The ‘Men’ in Mental Health
Mental health conditions do not discriminate. Much like our physical health, we all have mental health that requires checking in or additional support when something goes wrong. In fact, the World Health Organization (2023) recognizes that mental health and wellbeing is fundamental to the quality of life and productivity of individuals in society.
Despite that, there is a large disparity between males and females in addressing mental health and accessing support, with only 28% of males who experienced mental health symptoms for 12 months accessing mental health services compared to 41% of females (National Mental Health Survey, 2007).
This is not because men in Australia experience less mental health symptoms. In reality, men in Australia are faced with serious mental health challenges, with men three times more likely to die by suicide than females (Beyond Blue, 2019).
Assumptions and Barriers of Men’s Mental Health
Men in Australia do talk about mental health and access mental health support. However, there may continue to remain some assumptions and barriers for men in Australia to identify mental health challenges and access support.
Depression and anxiety are the most common mental health disorders in Australia. Symptoms of these disorders are explained here that give rise to the diagnoses. It is an assumption that everyone experiences these disorders the same. How these symptoms are expressed differently between males and females may be a barrier for males to correctly identify their experiences as mental health symptoms.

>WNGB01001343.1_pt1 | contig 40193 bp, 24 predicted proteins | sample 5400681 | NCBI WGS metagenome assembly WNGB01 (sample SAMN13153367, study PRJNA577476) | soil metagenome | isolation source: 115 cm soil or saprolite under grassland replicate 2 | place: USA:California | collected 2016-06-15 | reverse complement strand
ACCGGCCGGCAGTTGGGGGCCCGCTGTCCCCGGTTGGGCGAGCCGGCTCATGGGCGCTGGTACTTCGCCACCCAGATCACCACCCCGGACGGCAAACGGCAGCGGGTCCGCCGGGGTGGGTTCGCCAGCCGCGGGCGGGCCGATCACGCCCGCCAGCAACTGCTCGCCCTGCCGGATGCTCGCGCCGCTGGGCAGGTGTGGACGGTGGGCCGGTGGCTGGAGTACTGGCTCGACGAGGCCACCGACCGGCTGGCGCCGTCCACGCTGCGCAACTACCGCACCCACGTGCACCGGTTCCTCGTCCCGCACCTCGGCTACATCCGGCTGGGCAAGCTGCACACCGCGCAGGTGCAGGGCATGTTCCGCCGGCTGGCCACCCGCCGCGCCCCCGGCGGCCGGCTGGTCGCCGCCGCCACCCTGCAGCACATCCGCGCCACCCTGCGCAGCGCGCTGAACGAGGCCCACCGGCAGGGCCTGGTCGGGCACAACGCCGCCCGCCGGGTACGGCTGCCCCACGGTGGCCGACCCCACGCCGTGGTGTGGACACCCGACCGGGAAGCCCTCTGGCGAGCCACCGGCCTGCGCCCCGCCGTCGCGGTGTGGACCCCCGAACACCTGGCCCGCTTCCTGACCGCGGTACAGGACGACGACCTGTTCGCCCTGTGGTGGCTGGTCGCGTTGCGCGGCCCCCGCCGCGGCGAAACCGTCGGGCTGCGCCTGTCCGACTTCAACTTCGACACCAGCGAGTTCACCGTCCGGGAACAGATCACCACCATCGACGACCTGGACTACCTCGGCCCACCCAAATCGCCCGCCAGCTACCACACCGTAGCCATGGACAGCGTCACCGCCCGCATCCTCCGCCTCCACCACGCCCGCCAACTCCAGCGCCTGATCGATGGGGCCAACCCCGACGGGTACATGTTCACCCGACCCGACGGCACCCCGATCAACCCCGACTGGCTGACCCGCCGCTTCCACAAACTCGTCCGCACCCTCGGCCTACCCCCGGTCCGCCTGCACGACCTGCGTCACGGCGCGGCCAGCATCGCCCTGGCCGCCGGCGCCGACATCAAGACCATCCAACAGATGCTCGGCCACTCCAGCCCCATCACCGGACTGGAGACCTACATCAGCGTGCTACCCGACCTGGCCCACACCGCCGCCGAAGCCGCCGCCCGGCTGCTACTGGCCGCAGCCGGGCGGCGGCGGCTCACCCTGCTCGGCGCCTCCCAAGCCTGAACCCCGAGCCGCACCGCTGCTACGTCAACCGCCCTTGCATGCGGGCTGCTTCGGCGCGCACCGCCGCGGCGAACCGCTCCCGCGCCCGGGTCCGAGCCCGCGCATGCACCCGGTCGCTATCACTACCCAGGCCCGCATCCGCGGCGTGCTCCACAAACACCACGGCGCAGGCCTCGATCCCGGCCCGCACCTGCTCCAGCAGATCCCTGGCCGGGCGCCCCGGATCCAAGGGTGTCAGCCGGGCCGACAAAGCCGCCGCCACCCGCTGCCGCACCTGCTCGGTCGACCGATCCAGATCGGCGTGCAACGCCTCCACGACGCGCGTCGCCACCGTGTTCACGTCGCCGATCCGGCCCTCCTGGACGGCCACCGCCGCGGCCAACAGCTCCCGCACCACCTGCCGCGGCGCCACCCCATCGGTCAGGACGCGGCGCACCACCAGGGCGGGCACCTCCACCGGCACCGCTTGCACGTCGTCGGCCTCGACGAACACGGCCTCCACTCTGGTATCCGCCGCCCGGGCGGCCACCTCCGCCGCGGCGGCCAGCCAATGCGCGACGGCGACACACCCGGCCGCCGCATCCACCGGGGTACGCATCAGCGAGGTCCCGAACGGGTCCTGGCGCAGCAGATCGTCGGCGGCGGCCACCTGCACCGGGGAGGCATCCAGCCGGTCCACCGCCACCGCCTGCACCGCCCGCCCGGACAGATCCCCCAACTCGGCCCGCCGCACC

Depression in males may not look like what we commonly assume depression looks like, such as low mood and feeling lethargic. More commonly for males it can look like increased irritability or anger, increased mood swings, being more busy to distract from changes in mood and thoughts, or changes in typical behaviour such as drinking more or other substance use.
Similarly, anxiety in males may not only look like over-worrying or over-thinking. It can also look like being more avoidant, such as cancelling plans or increased substance use. Or, engaging in more risky behaviours, like gambling or getting into fights with others.
Taking into context our society and Australian cultural norms that focus on drinking, going out on weekends, and staying busy with work or life in general, it makes sense that depression and anxiety can manifest to look like these things when mental health declines.
Sometimes changes in mood and behaviours may be due to an unrecognised traumatic event . Outdated cultural norms in Australia may be responsible for this. Ideas such as, “Men should be tough”, can minimise the significance of events. This can lead to a downplaying of a mental health disorder that requires treatment to get better.
Gender does not make a difference in how important our mental health is to our overall wellbeing. Times have changed, but we need to continue to recognize the importance of men’s mental health. Maybe it is time for, “out with the old” stereotypical cultural expectations of men in Australia, and time to continue to bring in more meaningful conversations of men in mental health! If you would like to explore your mental health more, come see our psychologists at the Centre for Clinical Psychology. We know it can be hard to talk, and we have helped others before you with this call us on 03 9077 0122 or book online here.
Australian Government, Department of Health (2021). National Men’s Health Policy. https://www.health.gov.au/sites/default/files/documents/2021/05/national-men-s-health-policy-2010-supporting-document-healthy-minds.pdf
Beyond Blue, (2019). Men. https://www.beyondblue.org.au/who-does-it-affect/men
World Health Organization (2023). Mental Health. https://www.who.int/health-topics/mental-health#tab=tab_2